Climate change linked to more intense heat waves since 1979

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Heat waves, those prolonged periods of excessive heat, are becoming more severe and lasting longer worldwide, posing a growing threat to people and ecosystems.

A recent study, highlighted in Science Advances, offers new insights into how climate change is intensifying these heat waves in several critical ways.

Since the late 1970s, the pace at which heat waves move across the globe has slowed by 20%. This means that the sweltering heat remains in one place longer, exposing people to dangerous temperatures for extended periods.

Furthermore, the frequency of these heat waves has surged by 67%. Not only are they occurring more often, but they’re also hotter and cover larger areas than they did four decades ago.

This study stands out because it doesn’t just focus on the temperature and size of heat waves; it also examines their duration and movement.

According to researchers Wei Zhang from Utah State University and Gabriel Lau from Princeton University, the length of global heat waves has increased from an average of eight days in the early 1980s to 12 days in recent years.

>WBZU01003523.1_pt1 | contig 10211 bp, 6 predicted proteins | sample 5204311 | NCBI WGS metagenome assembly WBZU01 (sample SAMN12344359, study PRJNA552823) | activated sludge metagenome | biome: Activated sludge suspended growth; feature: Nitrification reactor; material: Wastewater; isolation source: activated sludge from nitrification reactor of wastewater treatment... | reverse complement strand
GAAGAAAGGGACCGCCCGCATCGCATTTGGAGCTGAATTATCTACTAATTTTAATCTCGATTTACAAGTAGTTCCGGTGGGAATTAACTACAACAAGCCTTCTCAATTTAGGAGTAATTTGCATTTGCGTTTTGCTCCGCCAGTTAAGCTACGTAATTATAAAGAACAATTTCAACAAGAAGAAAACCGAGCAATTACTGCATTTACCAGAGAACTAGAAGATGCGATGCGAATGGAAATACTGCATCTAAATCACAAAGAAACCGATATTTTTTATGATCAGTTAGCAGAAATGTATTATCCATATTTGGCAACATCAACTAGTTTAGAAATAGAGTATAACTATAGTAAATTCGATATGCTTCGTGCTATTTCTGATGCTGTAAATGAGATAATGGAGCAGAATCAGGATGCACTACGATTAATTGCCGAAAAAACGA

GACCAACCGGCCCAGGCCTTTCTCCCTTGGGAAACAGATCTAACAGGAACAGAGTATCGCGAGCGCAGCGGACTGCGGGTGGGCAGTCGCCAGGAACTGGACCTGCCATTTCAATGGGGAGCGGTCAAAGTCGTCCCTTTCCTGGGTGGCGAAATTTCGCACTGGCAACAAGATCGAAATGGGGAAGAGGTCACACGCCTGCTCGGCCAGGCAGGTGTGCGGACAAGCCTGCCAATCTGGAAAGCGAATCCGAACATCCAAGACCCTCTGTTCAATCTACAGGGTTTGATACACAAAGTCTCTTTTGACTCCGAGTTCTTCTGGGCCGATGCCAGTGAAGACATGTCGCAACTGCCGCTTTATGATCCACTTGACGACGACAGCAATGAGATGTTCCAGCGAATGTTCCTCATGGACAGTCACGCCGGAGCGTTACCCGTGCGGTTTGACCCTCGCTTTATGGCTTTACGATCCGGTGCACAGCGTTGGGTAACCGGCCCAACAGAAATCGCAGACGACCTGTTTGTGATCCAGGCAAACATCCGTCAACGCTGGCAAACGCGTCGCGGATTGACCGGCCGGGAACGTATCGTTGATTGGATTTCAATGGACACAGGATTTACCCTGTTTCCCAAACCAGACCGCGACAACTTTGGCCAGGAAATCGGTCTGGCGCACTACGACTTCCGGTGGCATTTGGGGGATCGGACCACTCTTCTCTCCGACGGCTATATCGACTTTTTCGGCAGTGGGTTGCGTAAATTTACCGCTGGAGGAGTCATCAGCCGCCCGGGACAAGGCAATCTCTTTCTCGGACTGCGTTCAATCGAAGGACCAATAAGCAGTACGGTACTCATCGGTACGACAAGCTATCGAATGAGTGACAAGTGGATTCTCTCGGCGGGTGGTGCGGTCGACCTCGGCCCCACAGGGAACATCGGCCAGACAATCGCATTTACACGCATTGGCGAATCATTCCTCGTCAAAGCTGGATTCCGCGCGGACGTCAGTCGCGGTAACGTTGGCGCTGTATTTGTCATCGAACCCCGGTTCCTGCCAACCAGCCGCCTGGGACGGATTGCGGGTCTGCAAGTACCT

This change signals a significant shift in how heat waves affect us, stressing the importance of understanding their behavior to mitigate their impacts.

Regions around the world are experiencing these changes differently. Eurasia, for instance, has seen a notable extension in the duration of heat waves.

Africa is where heat waves have slowed down the most, while North America and Australia are facing the greatest increases in the severity of these events, considering both temperature and coverage area.

This escalating threat is attributed to the increased emissions from burning fossil fuels like coal, oil, and natural gas, which trap more heat in the atmosphere.

The researchers used computer simulations to compare the current climate with a hypothetical one without these emissions, concluding that the observed worsening of heat waves could not have happened in a world without human-induced climate change.

The slowing down of heat waves is partly due to changes in atmospheric patterns, such as the jet stream, which are now weaker and move weather systems along more slowly.

This slowdown means that heat waves are not being pushed along as quickly as before, causing prolonged periods of extreme heat.

The implications of this study are clear and dire: with heat waves becoming hotter, lasting longer, and occurring more frequently, their impact on human health, agriculture, and the environment is set to increase.

This underscores the urgent need for global efforts to address climate change, to mitigate the worsening of heat waves and protect communities worldwide from their devastating effects.

The research findings can be found in Science Advances.

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